The Pediatric Heart Transplant Program at NewYork-Presbyterian/Morgan Stanley Children’s Hospital has tapped CareSpeak Communications for a two-way text message-enabled medication adherence program for teenage heart transplant patients and their families. CareSpeak's program aims to help patients take their medications at the right time and as prescribed in an effort to decrease the likelihood of organ rejection.
About 30,000 organ transplants took place in the US last year, and still more than 100,000 people are waiting for a life-saving organ transplant right now, according to CareSpeak. Following a transplant patients much adhere to a daily medication regimen that includes immunosuppressant drugs for the rest of their lives. Non-adherence could lead to hospitalization, the need for a new transplant or even death.
Last November CareSpeak announced the results of a pilot at Mt. Sinai Medical Center where 41 teenage liver transplant patients tested out CareSpeak's text message-powered medication reminder service. The medication schedule for the program’s 41 patients ranged from three different pills once a day to three different pills twice a day. The service helped increase adherence, but more importantly, it had a positive effect on outcomes: While 12 of the 41 patients had experienced rejection episodes during the year before starting the program, only two patients had such an episode during the program.
“Despite extensive educational programs for families and pediatric heart transplant recipients, significant medication noncompliance still occurs with alarming frequency, particularly with adolescents, which can prove deadly,” Dr. Linda Addonizio, the Director of the Program for Pediatric Cardiomyopathy Heart Failure and Transplantation at NewYork-Presbyterian/Morgan Stanley Children’s Hospital, said in a statement about the recent partnership announcement. ”The outlook for long-term survival in non-compliant patients can be as low as 30 percent, compared to 90 percent survival in compliant pediatric heart transplant recipients.”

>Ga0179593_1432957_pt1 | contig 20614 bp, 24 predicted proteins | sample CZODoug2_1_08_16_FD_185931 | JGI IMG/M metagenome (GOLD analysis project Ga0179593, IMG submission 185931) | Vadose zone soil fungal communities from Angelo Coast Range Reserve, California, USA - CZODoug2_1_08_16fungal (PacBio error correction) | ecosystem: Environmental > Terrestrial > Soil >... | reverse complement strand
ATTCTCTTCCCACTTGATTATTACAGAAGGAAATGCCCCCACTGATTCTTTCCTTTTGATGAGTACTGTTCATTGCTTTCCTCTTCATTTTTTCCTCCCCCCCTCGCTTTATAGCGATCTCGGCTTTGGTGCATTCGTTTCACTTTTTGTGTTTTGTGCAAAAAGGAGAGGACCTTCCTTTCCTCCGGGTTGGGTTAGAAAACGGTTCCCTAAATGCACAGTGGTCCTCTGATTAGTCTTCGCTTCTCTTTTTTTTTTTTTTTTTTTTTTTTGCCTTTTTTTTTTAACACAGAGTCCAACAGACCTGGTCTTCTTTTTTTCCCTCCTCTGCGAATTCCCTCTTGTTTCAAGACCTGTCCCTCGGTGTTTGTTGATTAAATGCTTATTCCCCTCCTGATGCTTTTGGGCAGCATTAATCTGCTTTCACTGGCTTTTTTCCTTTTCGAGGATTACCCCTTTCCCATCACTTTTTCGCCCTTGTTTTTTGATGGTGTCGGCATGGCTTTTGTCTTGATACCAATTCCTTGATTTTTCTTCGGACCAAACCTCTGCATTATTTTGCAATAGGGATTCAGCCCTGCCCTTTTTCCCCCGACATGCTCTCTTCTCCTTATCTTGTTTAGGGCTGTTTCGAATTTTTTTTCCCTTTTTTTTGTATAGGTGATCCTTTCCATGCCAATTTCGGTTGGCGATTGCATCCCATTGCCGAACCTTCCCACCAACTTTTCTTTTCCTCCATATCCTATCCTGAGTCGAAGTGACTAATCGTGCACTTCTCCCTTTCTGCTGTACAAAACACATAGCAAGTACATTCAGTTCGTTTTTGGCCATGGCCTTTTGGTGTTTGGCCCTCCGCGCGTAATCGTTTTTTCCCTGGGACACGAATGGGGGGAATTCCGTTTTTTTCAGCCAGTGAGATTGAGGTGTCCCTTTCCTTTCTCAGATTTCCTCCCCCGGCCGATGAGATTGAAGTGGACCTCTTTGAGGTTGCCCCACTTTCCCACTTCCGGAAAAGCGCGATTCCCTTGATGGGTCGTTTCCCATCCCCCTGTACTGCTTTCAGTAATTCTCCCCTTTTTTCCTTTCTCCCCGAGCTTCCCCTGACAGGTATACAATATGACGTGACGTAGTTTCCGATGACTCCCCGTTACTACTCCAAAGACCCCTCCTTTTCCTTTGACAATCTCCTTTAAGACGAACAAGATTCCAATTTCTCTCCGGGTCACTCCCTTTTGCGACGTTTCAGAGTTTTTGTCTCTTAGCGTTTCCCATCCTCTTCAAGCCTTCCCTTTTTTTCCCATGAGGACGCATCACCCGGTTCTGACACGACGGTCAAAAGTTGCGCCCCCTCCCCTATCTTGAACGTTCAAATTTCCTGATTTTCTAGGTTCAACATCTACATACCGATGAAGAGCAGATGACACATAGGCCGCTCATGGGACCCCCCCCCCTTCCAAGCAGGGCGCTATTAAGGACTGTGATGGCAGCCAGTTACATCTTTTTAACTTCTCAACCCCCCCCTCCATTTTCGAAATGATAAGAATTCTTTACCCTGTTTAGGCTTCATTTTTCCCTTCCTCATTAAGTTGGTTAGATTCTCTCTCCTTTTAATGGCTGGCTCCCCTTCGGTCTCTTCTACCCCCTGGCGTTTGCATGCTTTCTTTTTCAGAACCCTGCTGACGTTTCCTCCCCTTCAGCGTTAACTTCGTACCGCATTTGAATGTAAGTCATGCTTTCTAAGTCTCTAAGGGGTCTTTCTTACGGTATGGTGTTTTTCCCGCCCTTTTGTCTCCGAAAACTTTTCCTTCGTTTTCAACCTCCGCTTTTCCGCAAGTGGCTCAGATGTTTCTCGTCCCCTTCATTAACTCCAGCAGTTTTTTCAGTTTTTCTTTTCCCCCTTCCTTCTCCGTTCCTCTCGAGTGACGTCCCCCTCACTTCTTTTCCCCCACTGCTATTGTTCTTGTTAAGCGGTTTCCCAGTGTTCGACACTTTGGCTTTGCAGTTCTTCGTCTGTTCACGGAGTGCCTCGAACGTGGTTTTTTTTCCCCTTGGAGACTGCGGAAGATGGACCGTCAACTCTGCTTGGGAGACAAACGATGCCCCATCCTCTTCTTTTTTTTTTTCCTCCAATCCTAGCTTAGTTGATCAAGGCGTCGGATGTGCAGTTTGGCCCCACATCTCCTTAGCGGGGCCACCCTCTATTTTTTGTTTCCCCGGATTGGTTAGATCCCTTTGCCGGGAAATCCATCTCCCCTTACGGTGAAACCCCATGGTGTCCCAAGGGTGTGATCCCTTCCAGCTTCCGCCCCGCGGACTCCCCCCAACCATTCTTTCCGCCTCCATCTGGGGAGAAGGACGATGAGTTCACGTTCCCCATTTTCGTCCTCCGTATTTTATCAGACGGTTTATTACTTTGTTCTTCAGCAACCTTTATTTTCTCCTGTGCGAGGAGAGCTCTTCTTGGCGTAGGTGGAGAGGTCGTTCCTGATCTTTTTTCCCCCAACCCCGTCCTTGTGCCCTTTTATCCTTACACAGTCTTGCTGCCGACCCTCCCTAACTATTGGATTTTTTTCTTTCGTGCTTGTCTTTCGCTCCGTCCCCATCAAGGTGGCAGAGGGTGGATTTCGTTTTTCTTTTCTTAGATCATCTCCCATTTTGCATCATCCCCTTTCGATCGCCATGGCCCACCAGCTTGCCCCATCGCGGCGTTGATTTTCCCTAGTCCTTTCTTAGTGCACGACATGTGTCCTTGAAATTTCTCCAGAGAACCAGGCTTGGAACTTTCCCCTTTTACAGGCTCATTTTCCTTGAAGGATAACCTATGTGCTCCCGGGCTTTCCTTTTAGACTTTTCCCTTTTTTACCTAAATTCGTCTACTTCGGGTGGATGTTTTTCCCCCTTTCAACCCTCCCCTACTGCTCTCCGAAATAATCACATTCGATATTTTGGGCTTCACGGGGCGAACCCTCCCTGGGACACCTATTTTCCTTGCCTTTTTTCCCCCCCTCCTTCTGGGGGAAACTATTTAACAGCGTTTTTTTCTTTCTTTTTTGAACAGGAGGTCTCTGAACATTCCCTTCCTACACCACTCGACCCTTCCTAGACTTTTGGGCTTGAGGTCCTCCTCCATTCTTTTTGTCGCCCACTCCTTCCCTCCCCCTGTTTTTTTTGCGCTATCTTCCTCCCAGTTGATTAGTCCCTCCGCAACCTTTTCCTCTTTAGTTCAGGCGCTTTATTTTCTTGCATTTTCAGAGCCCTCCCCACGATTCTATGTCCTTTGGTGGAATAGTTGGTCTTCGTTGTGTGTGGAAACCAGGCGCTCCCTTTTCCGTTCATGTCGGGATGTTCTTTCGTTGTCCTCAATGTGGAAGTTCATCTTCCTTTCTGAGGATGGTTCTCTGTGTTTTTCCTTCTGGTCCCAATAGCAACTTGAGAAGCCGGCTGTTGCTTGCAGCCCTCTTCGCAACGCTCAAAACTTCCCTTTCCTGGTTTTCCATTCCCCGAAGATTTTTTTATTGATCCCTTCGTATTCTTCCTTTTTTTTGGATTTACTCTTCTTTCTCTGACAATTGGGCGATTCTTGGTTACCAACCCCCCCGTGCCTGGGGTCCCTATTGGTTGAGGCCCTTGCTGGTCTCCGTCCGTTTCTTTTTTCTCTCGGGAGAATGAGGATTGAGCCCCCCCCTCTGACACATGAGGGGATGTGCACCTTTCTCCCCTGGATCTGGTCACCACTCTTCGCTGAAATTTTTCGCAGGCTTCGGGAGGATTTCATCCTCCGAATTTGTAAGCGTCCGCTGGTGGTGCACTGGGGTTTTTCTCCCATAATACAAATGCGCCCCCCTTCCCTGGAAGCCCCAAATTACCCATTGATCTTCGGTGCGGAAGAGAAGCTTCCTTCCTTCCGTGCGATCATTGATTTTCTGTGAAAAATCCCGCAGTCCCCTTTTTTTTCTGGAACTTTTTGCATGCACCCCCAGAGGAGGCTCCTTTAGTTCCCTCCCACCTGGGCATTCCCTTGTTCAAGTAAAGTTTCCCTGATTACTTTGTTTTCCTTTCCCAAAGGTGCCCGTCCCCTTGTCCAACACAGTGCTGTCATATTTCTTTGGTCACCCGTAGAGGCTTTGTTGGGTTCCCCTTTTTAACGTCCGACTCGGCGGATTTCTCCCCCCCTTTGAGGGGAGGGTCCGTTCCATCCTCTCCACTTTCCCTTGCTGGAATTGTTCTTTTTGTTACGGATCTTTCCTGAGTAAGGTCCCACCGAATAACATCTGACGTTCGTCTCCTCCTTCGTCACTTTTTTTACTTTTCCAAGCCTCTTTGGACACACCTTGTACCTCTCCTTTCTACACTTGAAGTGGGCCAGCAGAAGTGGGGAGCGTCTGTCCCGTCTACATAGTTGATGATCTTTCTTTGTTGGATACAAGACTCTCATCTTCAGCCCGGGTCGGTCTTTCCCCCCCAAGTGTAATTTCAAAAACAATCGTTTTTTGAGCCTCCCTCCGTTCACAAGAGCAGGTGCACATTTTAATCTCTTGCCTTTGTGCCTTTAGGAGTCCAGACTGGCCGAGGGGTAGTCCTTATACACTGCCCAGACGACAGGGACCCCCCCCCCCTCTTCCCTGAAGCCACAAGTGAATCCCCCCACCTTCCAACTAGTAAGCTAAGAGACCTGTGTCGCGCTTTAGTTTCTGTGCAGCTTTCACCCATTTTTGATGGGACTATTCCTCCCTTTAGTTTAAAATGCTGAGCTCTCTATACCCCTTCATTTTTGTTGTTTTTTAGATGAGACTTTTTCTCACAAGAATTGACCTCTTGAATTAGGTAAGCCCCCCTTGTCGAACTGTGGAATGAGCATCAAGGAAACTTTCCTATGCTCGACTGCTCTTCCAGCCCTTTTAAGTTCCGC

According to CareSpeak, more than half of all teenage live transplant recipients are non-adherent and are four times more likely than adult patients to take their meds at the wrong time or not take them at all.
Here's how CareSpeak works:
1. Patients and/or caregivers receive a text alert that reads something like: “Joe it’s 8:15am, time to take 1 pill Prograf 1mg. Press REPLY, enter CARE 1 and press SEND”
2. If the patient doesn’t confirm medication intake within a pre-determined amount of time (e.g. 30 minutes), a follow up escalation text alert is sent to as many as two caregivers, alerting them that the patient didn’t report taking their medication. The caregiver message includes the patient’s cell phone number allowing for immediate response.
3. Clinicians can access an on-line dashboard at any time to view the patients’ self-reported compliance, frequency of escalation alerts to caregivers, and can also receive weekly e-mail reports.
“Before this program, we had only the power of people trying to educate the children and their families about the deadly nature of noncompliance,” said Dr. Addonizio. “Now we have the ability to give these adolescents a safety net to help them become responsible.”
For more on the deal between CareSpeak and The Pediatric Heart Transplant Program, read the full press release